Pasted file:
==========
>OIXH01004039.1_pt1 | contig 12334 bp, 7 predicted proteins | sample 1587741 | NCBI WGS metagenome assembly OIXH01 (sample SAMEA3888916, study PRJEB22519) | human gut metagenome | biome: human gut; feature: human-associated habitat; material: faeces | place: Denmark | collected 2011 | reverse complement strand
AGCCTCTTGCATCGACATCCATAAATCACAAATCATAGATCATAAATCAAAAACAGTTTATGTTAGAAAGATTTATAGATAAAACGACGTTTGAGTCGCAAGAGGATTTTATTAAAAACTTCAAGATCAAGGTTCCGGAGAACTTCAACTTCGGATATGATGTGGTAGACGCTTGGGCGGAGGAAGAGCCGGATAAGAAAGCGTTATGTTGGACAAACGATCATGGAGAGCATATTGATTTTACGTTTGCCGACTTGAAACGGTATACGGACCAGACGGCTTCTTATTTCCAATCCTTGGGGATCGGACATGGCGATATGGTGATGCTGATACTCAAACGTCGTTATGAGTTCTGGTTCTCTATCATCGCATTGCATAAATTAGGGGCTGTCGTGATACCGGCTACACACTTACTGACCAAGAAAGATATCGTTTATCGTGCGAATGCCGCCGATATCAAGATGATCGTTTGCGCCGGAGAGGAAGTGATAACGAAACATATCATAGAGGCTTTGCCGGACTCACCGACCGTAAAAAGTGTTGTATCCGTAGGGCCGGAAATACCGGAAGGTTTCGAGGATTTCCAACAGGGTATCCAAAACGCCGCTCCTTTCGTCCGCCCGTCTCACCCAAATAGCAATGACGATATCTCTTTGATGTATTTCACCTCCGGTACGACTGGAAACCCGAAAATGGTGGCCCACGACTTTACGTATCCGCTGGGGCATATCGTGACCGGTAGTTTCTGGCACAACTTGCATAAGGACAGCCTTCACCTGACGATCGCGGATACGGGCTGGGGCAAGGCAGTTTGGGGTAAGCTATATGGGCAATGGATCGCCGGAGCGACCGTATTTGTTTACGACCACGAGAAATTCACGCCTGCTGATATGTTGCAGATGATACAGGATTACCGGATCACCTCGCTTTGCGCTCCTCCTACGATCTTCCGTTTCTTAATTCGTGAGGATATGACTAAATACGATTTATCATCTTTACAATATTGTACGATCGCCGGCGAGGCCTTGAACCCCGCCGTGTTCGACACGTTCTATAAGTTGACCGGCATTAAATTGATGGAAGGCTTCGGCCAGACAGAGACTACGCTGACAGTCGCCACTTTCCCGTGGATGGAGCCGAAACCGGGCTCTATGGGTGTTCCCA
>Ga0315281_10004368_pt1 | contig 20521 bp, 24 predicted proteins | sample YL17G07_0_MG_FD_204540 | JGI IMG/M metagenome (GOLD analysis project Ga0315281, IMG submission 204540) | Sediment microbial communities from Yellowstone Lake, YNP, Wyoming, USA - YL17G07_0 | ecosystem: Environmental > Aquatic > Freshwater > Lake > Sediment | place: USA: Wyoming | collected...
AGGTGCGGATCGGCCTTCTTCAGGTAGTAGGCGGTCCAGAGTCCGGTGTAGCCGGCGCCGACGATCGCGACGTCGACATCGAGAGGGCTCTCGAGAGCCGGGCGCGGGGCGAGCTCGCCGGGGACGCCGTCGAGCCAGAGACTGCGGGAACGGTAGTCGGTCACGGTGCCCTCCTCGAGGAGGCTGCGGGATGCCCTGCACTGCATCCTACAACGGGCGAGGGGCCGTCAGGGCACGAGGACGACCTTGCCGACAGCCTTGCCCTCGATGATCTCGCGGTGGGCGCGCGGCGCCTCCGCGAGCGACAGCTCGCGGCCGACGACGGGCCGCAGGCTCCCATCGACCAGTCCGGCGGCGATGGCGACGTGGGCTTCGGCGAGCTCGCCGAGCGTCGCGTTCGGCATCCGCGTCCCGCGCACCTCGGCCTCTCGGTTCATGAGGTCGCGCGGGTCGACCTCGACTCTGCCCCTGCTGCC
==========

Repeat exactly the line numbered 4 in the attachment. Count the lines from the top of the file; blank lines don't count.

AGGTGCGGATCGGCCTTCTTCAGGTAGTAGGCGGTCCAGAGTCCGGTGTAGCCGGCGCCGACGATCGCGACGTCGACATCGAGAGGGCTCTCGAGAGCCGGGCGCGGGGCGAGCTCGCCGGGGACGCCGTCGAGCCAGAGACTGCGGGAACGGTAGTCGGTCACGGTGCCCTCCTCGAGGAGGCTGCGGGATGCCCTGCACTGCATCCTACAACGGGCGAGGGGCCGTCAGGGCACGAGGACGACCTTGCCGACAGCCTTGCCCTCGATGATCTCGCGGTGGGCGCGCGGCGCCTCCGCGAGCGACAGCTCGCGGCCGACGACGGGCCGCAGGCTCCCATCGACCAGTCCGGCGGCGATGGCGACGTGGGCTTCGGCGAGCTCGCCGAGCGTCGCGTTCGGCATCCGCGTCCCGCGCACCTCGGCCTCTCGGTTCATGAGGTCGCGCGGGTCGACCTCGACTCTGCCCCTGCTGCC